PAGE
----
I am very proud and excited to talk about my involvement with this year’s Gymnastics Ontario (GO) Coaching Congress, happening this week in Toronto. Being a part of this conference is a chance for me to see and hear all the wonderful things other coaches are up to. Since I am presenting, I get to share my experiences as well as the messages and philosophies behind Gymtastics GymTools with other gymnastics professionals. Like me, they have committed their lives to teaching (and playing with) little ones.


As a gymnastics coach for more than 35 years, I have had the pleasure of working with so many enthusiastic, positive people.

Gymnastics coaches have real passion for:

  • Gymnastics as a sport and its role in child development
  • What we can teach children, and what it can mean to them as their bodies and minds grow

Unfortunately, there isn’t enough information out there for coaches and teachers at the recreation and pre-school level about routines, exercises and the role they play in a young person’s growth.

Coaches and teachers have lots of passion, but not enough information to do their jobs as effectively as they want to.

Conferences like the GO Congress are a big part of the movement to change that.

This year, I will be presenting on four topics. The motivation for these subjects has always been the foundation of what we do here at Gymtastics GymTools.

The lesson, over and over again, is to think about the whole child when developing programs:

  • The young person’s needs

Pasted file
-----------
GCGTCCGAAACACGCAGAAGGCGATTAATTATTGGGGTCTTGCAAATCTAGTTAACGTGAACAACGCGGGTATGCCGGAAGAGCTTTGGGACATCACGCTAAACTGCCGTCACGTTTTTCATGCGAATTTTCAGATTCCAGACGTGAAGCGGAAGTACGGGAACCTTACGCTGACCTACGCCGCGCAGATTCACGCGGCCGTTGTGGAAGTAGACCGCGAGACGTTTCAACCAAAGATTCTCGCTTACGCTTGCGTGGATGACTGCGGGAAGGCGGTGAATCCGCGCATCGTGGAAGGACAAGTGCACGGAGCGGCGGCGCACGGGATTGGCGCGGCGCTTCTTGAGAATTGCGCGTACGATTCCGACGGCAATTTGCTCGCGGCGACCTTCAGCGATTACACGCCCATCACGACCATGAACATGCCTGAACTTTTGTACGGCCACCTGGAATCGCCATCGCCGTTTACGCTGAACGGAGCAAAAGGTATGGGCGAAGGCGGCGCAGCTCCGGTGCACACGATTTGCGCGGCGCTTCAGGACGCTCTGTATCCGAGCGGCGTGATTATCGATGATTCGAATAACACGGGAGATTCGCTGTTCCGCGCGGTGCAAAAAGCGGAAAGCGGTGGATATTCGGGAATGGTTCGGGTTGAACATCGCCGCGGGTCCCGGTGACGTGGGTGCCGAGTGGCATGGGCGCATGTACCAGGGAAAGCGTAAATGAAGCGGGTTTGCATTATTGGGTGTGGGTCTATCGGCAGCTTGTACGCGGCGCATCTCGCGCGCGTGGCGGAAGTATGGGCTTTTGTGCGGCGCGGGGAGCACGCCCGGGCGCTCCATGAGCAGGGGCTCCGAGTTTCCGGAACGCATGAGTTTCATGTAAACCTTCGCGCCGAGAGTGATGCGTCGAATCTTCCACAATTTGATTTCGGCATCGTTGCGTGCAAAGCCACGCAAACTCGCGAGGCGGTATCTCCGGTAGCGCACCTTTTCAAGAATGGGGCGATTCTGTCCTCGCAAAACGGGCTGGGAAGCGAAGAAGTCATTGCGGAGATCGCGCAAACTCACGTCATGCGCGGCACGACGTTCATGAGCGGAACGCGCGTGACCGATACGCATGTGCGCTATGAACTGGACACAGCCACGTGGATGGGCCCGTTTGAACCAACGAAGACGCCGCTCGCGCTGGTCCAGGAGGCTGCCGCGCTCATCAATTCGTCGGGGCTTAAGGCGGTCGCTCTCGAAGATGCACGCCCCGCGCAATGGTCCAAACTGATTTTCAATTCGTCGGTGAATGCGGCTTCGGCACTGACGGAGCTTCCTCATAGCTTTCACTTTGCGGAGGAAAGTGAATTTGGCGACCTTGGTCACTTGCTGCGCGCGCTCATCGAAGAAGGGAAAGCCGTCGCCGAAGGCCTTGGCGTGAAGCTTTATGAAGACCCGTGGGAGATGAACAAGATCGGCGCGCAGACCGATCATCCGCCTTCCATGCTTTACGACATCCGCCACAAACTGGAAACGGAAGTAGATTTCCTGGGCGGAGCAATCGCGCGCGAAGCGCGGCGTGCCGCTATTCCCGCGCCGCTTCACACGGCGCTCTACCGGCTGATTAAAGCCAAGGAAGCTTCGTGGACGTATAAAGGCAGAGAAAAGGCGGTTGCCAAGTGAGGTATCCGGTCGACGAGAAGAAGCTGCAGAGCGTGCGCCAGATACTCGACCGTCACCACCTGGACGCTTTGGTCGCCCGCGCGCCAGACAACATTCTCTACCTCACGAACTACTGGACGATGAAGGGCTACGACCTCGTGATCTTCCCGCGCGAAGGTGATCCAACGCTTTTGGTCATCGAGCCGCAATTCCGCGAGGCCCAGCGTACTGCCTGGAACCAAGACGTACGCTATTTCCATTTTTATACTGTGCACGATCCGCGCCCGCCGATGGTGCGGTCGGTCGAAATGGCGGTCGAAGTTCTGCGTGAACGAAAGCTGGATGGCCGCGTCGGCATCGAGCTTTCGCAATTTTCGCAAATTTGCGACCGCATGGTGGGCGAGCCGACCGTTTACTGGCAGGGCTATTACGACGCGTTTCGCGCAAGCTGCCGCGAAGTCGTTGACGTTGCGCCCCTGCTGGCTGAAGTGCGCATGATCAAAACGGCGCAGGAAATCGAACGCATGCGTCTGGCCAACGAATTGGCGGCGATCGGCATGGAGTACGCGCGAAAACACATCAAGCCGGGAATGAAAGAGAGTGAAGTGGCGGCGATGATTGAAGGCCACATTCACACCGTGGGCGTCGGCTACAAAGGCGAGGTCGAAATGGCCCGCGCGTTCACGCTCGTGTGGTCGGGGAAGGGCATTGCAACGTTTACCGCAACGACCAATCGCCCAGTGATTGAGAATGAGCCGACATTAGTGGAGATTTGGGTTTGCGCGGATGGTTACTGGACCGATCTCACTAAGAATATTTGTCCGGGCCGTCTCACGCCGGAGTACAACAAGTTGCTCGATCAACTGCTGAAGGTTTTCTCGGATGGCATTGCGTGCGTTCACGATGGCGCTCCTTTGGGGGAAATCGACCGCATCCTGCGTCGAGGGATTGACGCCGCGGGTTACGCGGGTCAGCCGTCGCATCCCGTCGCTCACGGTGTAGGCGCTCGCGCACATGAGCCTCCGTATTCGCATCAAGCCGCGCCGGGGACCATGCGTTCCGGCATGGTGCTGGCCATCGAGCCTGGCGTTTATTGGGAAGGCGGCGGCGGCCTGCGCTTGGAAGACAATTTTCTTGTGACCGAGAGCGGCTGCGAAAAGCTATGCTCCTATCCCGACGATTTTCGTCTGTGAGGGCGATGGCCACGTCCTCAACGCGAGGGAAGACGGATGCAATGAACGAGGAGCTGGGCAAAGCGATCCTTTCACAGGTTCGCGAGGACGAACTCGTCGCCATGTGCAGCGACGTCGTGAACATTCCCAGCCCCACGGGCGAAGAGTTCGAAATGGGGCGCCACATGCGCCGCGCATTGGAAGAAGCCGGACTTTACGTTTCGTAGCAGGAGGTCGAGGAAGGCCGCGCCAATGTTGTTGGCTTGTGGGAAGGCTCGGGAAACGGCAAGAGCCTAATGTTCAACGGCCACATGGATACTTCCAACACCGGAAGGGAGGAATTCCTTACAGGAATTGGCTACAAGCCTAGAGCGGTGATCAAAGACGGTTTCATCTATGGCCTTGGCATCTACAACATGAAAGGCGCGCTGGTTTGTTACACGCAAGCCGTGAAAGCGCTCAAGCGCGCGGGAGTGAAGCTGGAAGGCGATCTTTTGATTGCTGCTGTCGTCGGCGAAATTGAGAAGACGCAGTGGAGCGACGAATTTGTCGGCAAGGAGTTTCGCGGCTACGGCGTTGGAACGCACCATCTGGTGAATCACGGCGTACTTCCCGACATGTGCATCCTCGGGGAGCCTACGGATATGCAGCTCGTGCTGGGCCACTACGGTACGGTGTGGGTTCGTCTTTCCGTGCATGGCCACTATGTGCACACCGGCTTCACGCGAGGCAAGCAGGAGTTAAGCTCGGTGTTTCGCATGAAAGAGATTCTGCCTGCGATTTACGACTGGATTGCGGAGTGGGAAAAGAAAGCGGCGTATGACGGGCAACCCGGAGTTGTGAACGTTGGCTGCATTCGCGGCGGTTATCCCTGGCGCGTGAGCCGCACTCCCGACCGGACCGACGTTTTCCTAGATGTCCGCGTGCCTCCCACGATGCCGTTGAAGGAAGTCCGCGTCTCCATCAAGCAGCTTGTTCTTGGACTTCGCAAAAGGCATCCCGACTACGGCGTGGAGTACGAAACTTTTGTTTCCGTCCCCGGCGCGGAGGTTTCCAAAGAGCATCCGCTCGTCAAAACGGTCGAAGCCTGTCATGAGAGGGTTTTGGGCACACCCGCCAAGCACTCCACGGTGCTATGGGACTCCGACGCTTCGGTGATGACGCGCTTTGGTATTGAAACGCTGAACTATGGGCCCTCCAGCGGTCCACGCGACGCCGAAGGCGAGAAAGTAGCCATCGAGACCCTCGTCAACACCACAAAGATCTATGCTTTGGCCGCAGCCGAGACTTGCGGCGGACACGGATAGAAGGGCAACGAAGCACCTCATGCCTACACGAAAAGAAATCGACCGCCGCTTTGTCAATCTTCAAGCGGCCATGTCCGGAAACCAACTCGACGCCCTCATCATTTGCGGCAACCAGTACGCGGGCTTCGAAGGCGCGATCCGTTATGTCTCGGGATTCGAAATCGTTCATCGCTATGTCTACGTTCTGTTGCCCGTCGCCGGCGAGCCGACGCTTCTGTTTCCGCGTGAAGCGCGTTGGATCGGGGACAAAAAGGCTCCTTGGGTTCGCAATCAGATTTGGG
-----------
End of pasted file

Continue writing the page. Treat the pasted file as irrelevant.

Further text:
• The developmental impact of routines and exercises
  • Finding ways to structure your programs so they serve the child’s individual needs

Gymnastics aren’t the end goal; an active, happy, healthy boy or girl is.

Setting up Successful Preschool Programs

Any coach starting to put together a preschool program knows the skills they want to teach. The big question with children at this age isn’t what; it’s how. The way a class is set up at this stage can make or break a program.

For many little ones, programs like these are a child’s first experience in any kind of structured environment. This means coaches aren’t just dealing with their little athletes. They’re also dealing with the needs of parents who are seeing their little ones in this kind of environment for the first time. Parents are full of just as many questions (and significantly more doubts) about the situation.

It is so important for coaches to set the stage for learning -

  • Make activities engaging to keep kids busy and stimulated
  • Rationalize the time and expense to parents who are right there with you.

So much thinking and learning goes on before the most basic gymnastic skill is taught. You must think about routine, discipline, structure… all the “hows.” How are you going to work in basic body movement? Hand-eye coordination? Progressive movements? Let parents in on your strategy to educate them about the process.

There is nothing more fun than watching a parent start to really see all the ways their child is developing right there in front of them!

Check back over the next few days for more information on the four topics I’m presenting in Toronto.

See you back here soon!

From Darlene “The Bean”


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